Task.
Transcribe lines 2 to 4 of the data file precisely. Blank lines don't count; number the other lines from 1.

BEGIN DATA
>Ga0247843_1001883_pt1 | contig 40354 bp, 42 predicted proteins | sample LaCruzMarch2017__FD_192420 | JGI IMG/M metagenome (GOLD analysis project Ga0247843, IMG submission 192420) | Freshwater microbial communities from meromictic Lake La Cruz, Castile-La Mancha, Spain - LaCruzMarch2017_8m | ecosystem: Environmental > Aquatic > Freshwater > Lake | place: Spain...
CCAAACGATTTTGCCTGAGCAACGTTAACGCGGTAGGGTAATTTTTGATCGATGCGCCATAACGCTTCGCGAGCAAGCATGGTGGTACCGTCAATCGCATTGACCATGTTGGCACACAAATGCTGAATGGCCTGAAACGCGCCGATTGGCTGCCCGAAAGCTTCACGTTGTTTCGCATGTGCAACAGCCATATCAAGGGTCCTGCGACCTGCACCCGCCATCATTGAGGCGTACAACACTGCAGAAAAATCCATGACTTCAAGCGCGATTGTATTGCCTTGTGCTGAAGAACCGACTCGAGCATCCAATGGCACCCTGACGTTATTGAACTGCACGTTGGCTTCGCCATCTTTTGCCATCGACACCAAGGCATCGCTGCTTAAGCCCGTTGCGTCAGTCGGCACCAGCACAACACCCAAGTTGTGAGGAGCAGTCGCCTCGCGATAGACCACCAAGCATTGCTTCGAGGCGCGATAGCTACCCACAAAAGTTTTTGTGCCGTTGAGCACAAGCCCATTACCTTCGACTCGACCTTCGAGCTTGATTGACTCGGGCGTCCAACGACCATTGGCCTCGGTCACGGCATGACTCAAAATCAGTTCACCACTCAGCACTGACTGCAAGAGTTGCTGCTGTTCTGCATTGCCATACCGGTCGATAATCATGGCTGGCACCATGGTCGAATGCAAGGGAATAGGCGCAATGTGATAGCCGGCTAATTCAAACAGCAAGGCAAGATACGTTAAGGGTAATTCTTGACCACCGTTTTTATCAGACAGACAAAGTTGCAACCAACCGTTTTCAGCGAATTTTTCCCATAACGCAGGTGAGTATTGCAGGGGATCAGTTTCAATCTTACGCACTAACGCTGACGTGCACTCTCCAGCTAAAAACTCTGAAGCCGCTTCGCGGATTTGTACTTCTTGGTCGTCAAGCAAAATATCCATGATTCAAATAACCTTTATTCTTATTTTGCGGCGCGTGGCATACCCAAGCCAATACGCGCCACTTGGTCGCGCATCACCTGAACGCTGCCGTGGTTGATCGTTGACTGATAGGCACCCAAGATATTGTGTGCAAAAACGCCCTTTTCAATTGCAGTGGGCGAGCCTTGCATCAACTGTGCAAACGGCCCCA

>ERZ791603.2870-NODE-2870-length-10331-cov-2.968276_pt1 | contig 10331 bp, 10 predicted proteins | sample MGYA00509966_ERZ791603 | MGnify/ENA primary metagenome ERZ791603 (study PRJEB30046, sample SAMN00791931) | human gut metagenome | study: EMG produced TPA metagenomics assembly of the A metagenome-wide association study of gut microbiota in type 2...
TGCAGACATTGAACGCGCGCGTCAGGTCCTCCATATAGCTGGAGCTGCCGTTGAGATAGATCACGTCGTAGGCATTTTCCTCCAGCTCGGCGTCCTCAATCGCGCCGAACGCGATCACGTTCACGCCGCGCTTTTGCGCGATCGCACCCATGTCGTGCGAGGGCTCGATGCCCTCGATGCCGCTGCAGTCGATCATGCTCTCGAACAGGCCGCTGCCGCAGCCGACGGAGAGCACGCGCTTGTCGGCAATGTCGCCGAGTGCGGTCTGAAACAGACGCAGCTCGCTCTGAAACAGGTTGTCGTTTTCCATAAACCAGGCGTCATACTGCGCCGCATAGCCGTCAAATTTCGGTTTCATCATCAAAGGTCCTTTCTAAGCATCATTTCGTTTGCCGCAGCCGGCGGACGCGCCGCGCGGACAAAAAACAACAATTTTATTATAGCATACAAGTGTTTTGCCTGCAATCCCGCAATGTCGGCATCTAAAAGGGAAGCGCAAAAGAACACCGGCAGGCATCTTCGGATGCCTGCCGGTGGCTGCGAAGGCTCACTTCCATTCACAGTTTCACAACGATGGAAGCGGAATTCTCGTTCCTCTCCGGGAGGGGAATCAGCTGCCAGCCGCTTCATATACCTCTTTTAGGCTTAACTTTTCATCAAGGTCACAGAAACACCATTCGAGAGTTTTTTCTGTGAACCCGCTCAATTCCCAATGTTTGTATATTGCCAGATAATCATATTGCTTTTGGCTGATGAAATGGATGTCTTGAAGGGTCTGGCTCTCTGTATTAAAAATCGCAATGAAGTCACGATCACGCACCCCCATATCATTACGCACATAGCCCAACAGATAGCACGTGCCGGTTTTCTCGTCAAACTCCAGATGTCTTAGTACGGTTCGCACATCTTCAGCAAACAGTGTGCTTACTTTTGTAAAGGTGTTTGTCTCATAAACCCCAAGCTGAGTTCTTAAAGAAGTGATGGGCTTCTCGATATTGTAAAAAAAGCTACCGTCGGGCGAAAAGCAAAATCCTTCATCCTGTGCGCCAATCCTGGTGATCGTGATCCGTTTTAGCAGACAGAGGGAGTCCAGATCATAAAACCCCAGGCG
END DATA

CCAAACGATTTTGCCTGAGCAACGTTAACGCGGTAGGGTAATTTTTGATCGATGCGCCATAACGCTTCGCGAGCAAGCATGGTGGTACCGTCAATCGCATTGACCATGTTGGCACACAAATGCTGAATGGCCTGAAACGCGCCGATTGGCTGCCCGAAAGCTTCACGTTGTTTCGCATGTGCAACAGCCATATCAAGGGTCCTGCGACCTGCACCCGCCATCATTGAGGCGTACAACACTGCAGAAAAATCCATGACTTCAAGCGCGATTGTATTGCCTTGTGCTGAAGAACCGACTCGAGCATCCAATGGCACCCTGACGTTATTGAACTGCACGTTGGCTTCGCCATCTTTTGCCATCGACACCAAGGCATCGCTGCTTAAGCCCGTTGCGTCAGTCGGCACCAGCACAACACCCAAGTTGTGAGGAGCAGTCGCCTCGCGATAGACCACCAAGCATTGCTTCGAGGCGCGATAGCTACCCACAAAAGTTTTTGTGCCGTTGAGCACAAGCCCATTACCTTCGACTCGACCTTCGAGCTTGATTGACTCGGGCGTCCAACGACCATTGGCCTCGGTCACGGCATGACTCAAAATCAGTTCACCACTCAGCACTGACTGCAAGAGTTGCTGCTGTTCTGCATTGCCATACCGGTCGATAATCATGGCTGGCACCATGGTCGAATGCAAGGGAATAGGCGCAATGTGATAGCCGGCTAATTCAAACAGCAAGGCAAGATACGTTAAGGGTAATTCTTGACCACCGTTTTTATCAGACAGACAAAGTTGCAACCAACCGTTTTCAGCGAATTTTTCCCATAACGCAGGTGAGTATTGCAGGGGATCAGTTTCAATCTTACGCACTAACGCTGACGTGCACTCTCCAGCTAAAAACTCTGAAGCCGCTTCGCGGATTTGTACTTCTTGGTCGTCAAGCAAAATATCCATGATTCAAATAACCTTTATTCTTATTTTGCGGCGCGTGGCATACCCAAGCCAATACGCGCCACTTGGTCGCGCATCACCTGAACGCTGCCGTGGTTGATCGTTGACTGATAGGCACCCAAGATATTGTGTGCAAAAACGCCCTTTTCAATTGCAGTGGGCGAGCCTTGCATCAACTGTGCAAACGGCCCCA

>ERZ791603.2870-NODE-2870-length-10331-cov-2.968276_pt1 | contig 10331 bp, 10 predicted proteins | sample MGYA00509966_ERZ791603 | MGnify/ENA primary metagenome ERZ791603 (study PRJEB30046, sample SAMN00791931) | human gut metagenome | study: EMG produced TPA metagenomics assembly of the A metagenome-wide association study of gut microbiota in type 2...
TGCAGACATTGAACGCGCGCGTCAGGTCCTCCATATAGCTGGAGCTGCCGTTGAGATAGATCACGTCGTAGGCATTTTCCTCCAGCTCGGCGTCCTCAATCGCGCCGAACGCGATCACGTTCACGCCGCGCTTTTGCGCGATCGCACCCATGTCGTGCGAGGGCTCGATGCCCTCGATGCCGCTGCAGTCGATCATGCTCTCGAACAGGCCGCTGCCGCAGCCGACGGAGAGCACGCGCTTGTCGGCAATGTCGCCGAGTGCGGTCTGAAACAGACGCAGCTCGCTCTGAAACAGGTTGTCGTTTTCCATAAACCAGGCGTCATACTGCGCCGCATAGCCGTCAAATTTCGGTTTCATCATCAAAGGTCCTTTCTAAGCATCATTTCGTTTGCCGCAGCCGGCGGACGCGCCGCGCGGACAAAAAACAACAATTTTATTATAGCATACAAGTGTTTTGCCTGCAATCCCGCAATGTCGGCATCTAAAAGGGAAGCGCAAAAGAACACCGGCAGGCATCTTCGGATGCCTGCCGGTGGCTGCGAAGGCTCACTTCCATTCACAGTTTCACAACGATGGAAGCGGAATTCTCGTTCCTCTCCGGGAGGGGAATCAGCTGCCAGCCGCTTCATATACCTCTTTTAGGCTTAACTTTTCATCAAGGTCACAGAAACACCATTCGAGAGTTTTTTCTGTGAACCCGCTCAATTCCCAATGTTTGTATATTGCCAGATAATCATATTGCTTTTGGCTGATGAAATGGATGTCTTGAAGGGTCTGGCTCTCTGTATTAAAAATCGCAATGAAGTCACGATCACGCACCCCCATATCATTACGCACATAGCCCAACAGATAGCACGTGCCGGTTTTCTCGTCAAACTCCAGATGTCTTAGTACGGTTCGCACATCTTCAGCAAACAGTGTGCTTACTTTTGTAAAGGTGTTTGTCTCATAAACCCCAAGCTGAGTTCTTAAAGAAGTGATGGGCTTCTCGATATTGTAAAAAAAGCTACCGTCGGGCGAAAAGCAAAATCCTTCATCCTGTGCGCCAATCCTGGTGATCGTGATCCGTTTTAGCAGACAGAGGGAGTCCAGATCATAAAACCCCAGGCG